A spear fisherman shot a grouper native to Indo-Pacific waters last month south of Pacific Reef Light off North Key Largo, Fla. The fish, a humpback or panther grouper (Cromileptes altivelis) weighed 15-pounds and measured 27 inches in length, reports the Miami Herald. According to the report, divers Greg Caterino and Wayne Grammes were investigating a ledge at 95 feet when they spotted what was thought to be black grouper. After spearing the fish, they realized it was a fish not native to the waters off Florida. Grammes told the paper that spearing the fish was the equivalent to finding a zebra in North America.
The fish is classified as vulnerable in its native range by the International Union for Conservation of Nature (IUCN). A carnivore like the invasive lionfish that has settled off Florida’s Atlantic coast, there is not a lot that is known about their population numbers off the coast of Florida, although there have been several reported sightings of the species since the 1980s.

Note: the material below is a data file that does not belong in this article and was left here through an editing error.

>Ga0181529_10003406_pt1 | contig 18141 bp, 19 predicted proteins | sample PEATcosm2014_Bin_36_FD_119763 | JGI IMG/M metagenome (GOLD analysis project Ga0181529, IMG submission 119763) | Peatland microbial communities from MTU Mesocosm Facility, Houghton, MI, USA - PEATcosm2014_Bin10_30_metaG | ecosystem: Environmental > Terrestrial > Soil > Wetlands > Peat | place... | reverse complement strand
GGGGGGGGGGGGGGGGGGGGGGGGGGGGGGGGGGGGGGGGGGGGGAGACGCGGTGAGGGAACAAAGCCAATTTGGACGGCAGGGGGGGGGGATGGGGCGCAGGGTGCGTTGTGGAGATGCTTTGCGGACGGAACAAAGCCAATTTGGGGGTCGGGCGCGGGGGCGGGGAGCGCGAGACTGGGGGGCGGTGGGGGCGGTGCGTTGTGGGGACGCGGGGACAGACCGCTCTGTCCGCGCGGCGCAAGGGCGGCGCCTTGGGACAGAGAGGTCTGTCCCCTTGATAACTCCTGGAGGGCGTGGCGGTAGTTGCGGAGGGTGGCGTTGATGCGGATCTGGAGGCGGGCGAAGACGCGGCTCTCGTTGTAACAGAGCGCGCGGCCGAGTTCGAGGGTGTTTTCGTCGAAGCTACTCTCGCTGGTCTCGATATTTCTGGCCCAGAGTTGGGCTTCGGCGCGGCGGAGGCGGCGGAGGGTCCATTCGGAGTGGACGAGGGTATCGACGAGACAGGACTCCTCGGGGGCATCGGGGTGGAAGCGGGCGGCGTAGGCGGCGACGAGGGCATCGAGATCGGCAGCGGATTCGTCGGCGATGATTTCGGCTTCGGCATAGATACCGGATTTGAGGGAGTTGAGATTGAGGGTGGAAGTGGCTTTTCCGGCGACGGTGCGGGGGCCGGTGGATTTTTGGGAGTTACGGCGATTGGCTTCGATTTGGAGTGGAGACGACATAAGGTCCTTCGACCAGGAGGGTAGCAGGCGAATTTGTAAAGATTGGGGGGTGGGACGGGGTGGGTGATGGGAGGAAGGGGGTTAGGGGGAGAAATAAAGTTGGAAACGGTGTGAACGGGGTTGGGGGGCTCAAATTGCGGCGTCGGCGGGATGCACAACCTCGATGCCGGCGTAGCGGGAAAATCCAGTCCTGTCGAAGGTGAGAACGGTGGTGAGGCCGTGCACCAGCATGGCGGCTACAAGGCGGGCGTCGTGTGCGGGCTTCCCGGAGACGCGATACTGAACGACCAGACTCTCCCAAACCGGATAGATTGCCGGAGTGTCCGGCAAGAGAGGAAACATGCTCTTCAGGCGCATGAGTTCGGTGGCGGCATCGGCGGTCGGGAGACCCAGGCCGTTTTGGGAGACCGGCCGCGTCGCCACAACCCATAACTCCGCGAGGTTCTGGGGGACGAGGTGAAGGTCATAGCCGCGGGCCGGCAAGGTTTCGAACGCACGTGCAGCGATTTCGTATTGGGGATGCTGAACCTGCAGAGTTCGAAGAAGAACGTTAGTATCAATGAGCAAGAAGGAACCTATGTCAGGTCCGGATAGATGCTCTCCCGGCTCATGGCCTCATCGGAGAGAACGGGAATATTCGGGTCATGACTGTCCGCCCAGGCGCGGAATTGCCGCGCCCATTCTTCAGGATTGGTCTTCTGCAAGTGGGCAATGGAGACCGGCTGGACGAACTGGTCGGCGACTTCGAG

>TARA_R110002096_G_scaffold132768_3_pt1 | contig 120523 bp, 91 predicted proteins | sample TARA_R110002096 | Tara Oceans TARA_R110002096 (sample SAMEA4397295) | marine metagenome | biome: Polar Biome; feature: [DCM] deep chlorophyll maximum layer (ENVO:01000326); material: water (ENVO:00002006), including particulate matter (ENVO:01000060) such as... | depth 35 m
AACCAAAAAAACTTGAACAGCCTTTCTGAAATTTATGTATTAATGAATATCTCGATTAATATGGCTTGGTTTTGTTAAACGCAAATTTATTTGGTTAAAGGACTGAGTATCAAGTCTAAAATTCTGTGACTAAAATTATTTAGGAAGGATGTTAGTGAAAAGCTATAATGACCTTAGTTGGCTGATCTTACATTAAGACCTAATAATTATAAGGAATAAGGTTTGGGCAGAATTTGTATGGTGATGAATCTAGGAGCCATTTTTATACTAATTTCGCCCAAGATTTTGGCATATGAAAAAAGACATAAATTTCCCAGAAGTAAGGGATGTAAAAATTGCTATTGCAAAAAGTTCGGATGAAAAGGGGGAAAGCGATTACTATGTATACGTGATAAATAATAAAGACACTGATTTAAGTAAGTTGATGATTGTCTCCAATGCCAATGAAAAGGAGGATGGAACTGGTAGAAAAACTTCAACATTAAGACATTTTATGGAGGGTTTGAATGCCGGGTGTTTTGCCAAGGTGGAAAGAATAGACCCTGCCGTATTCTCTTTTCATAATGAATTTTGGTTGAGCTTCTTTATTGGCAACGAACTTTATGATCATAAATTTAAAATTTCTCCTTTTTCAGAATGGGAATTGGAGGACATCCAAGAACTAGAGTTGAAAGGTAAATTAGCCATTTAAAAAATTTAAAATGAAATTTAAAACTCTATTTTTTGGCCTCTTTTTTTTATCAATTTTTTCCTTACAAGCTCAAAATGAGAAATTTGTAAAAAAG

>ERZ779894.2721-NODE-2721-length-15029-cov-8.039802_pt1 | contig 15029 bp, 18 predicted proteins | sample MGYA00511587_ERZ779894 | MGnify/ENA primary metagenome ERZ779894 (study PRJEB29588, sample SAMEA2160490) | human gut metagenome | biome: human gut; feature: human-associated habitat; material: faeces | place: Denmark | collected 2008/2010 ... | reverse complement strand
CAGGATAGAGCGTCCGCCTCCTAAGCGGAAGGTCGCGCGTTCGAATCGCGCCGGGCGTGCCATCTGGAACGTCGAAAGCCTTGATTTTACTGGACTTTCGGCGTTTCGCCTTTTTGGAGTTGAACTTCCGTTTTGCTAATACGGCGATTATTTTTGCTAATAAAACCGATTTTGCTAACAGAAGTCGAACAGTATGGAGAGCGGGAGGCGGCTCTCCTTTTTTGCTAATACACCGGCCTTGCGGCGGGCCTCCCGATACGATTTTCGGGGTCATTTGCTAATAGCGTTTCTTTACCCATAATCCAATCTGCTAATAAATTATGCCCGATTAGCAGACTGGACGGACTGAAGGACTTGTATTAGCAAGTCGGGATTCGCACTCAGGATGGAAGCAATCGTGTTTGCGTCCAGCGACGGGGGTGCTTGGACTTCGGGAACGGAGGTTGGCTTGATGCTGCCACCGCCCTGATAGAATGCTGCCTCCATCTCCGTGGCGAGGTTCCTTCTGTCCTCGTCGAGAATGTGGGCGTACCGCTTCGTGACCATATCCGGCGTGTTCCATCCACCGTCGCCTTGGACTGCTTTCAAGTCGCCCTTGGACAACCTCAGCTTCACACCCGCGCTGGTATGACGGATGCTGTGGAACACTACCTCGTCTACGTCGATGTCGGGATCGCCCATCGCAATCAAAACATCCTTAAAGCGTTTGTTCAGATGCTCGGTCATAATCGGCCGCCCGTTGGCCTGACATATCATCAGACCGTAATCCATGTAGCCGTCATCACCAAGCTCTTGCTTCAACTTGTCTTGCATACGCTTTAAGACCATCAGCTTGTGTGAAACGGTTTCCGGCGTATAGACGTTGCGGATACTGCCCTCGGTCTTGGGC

According to the report, the humpback grouper does resemble the native marbled grouper (Dermatolepis inermis), a fish that is classified as near threatened by the IUCN. Akins said if divers see a humpback grouper, they are advised to notify REEF instead of harvesting it due to its similar look to that of the marbled grouper.
“We’ve seen the successful marine invasion of lionfish,” Reef Environmental Education Foundation Project Director Lad Akins said in the report. “We certainly do not want to see it happen again with another Pacific species.” Akins said that the juveniles are a popular aquarium fish and Caterino’s fish was likely a released fish. Cromileptes altivelis grows quite fast and, like the lionfish, will eat virtually any fish that it can fit in its mouth.